How does dark matter create the cosmic web?
Using a variety of methods, astronomers have inferred the existence of a mysterious form of matter called dark matter. Dark matter exerts gravity, just like any other matter, but otherwise it barely interacts with normal matter. It has not yet been directly detected, but its gravity is essential for holding galaxies together – about 80% of all the matter in the Universe is dark matter, not the ordinary kind that makes atoms! Its gravity is also crucial for growing galaxies. Imagine a tiny clump of dark matter in the Universe. The extra gravity it exerts collects more dark (and ordinary) matter, so the clump grows bigger and bigger over time. In our three-dimensional Universe, this gravitational growth turns out to be asymmetric, and the clumps take the form of a network of intersecting sheets and filaments, separated by large regions with relatively little matter. The result resembles a sink full of soap bubbles, with the clumps of matter arrayed along the walls of the bubbles (and especially where those walls intersect each other) and largely empty regions in between. This is the cosmic web, and it forms the skeleton around which galaxies form through cosmic history.
Image: Snapshots of the cosmic web in a computer simulation of the Universe’s history: bright regions show the extra matter in the cosmic web. Each panel is about 150 million light years across. The three panels are 200 million years, one billion years, and five billion years after the Big Bang, from top to bottom.
Credit: Springel et al. (2005)
What happens to the cosmic web later in the Universe's history?
The Dark Ages, which extend from about 400,000 years after the Big Bang to about 50 million years later, saw the initial formation of the cosmic web: gravity takes time to grow structures, a process that was just beginning in earnest during the Dark Ages. Over time, the contrast between the sheets and filaments of the cosmic web grew – the gravity of the extra matter in the web continued to collect more and more matter – and the “voids” in between grew emptier and emptier. Today, nearly all galaxies are arrayed along the filaments of the cosmic web, and their intersections host vast clusters of thousands of galaxies.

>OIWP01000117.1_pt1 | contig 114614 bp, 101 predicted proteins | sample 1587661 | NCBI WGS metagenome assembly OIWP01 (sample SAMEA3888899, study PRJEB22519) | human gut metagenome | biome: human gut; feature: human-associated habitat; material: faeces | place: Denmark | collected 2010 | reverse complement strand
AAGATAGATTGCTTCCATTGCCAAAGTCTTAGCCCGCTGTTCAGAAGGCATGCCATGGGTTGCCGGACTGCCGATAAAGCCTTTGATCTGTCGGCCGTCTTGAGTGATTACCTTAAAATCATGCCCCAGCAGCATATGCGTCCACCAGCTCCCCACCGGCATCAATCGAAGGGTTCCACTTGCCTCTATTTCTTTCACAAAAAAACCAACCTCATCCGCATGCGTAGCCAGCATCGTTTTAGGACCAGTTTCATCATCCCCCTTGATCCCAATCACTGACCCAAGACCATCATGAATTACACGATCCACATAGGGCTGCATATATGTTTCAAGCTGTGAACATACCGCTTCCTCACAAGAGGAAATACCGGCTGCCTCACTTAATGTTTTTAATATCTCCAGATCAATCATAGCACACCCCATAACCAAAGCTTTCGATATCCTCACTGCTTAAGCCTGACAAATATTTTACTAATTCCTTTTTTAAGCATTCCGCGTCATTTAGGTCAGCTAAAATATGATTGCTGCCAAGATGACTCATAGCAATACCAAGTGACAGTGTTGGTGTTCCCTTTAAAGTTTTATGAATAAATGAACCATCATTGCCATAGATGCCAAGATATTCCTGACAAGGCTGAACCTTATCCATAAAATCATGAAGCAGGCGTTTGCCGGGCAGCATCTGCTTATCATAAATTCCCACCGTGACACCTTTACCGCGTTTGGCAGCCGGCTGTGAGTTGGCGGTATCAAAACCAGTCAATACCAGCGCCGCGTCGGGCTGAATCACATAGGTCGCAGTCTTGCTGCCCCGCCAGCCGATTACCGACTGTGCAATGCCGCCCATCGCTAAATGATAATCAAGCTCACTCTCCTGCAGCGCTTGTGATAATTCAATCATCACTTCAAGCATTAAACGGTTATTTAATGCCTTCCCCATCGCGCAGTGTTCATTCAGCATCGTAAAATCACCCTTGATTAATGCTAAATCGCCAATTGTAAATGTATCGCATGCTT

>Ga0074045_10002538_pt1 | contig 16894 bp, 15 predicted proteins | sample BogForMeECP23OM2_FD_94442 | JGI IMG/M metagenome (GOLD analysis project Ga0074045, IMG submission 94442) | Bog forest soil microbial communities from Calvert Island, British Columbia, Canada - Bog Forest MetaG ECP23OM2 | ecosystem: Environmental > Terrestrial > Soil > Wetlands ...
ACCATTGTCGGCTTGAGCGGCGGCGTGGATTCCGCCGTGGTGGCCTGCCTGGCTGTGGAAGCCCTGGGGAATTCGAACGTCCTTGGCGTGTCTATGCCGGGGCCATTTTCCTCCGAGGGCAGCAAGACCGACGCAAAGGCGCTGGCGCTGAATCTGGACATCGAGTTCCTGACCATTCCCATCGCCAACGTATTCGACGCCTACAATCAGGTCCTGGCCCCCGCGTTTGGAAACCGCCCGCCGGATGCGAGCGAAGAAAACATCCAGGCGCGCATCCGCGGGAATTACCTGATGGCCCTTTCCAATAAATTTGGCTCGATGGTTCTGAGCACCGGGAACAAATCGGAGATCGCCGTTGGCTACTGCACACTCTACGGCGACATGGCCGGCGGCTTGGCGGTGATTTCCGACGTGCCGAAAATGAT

Image: Another snapshot of the cosmic web, from the same simulation as above. This snapshot is at the present day, 13.7 billion years after the Big Bang.
Credit: Springel et al. (2005)
What happens to the hydrogen gas during the Dark Ages?
During the Dark Ages, most of the ordinary matter in the Universe was in the form of hydrogen atoms. After the cosmic microwave background formed, the hydrogen atoms could no longer interact with those photons. They could only do two things: cool off as the Universe expanded, and follow the gravity of the dark matter. The hydrogen atoms began to collect in the cosmic web as well, and the first structures of normal matter began to form.
Image: A computer simulation of hydrogen during the Dark Ages. The color shows the brightness of the spin-flip background (see below): darker green regions are the cosmic web beginning to form, while blue regions are the voids in between the web’s strands.
Credit: Mesinger, Greig, Sobacchi (2016)
How can we observe hydrogen during the Dark Ages?
The Dark Ages are extraordinarily difficult to observe because they are so dark – no astronomical sources, like stars or galaxies, even existed at these times! Therefore, the best way to study this era is to study the hydrogen gas directly. But it is cold and extraordinarily diffuse, so it does not shine on its own. The only method to observe this gas is with a special kind of hydrogen emission called the spin-flip line, which comes from a subtle interaction between the proton and electron inside the atom. Hydrogen atoms can absorb cosmic microwave background light with just the right properties to trigger the spin-flip process. We’ll discuss more about this line later Spin-Flip Background page, but – if telescopes do observe it – we will learn about how the cosmic web grows during this time and how the Universe cooled off as it expanded.
Image: The spin-flip background is due to a special line in the hydrogen atom, illustrated here. The electron and proton are each tiny magnets, and changing the alignment of those magnets changes the atom’s energy slightly - energy that is carried by a photon (or particle of light) with a wavelength of 21 centimeters, or about 8 inches, or a frequency of 1420 MHz (a radio wave).
Credit: Tiltec - Own work, Public Domain, Wikimedia Commons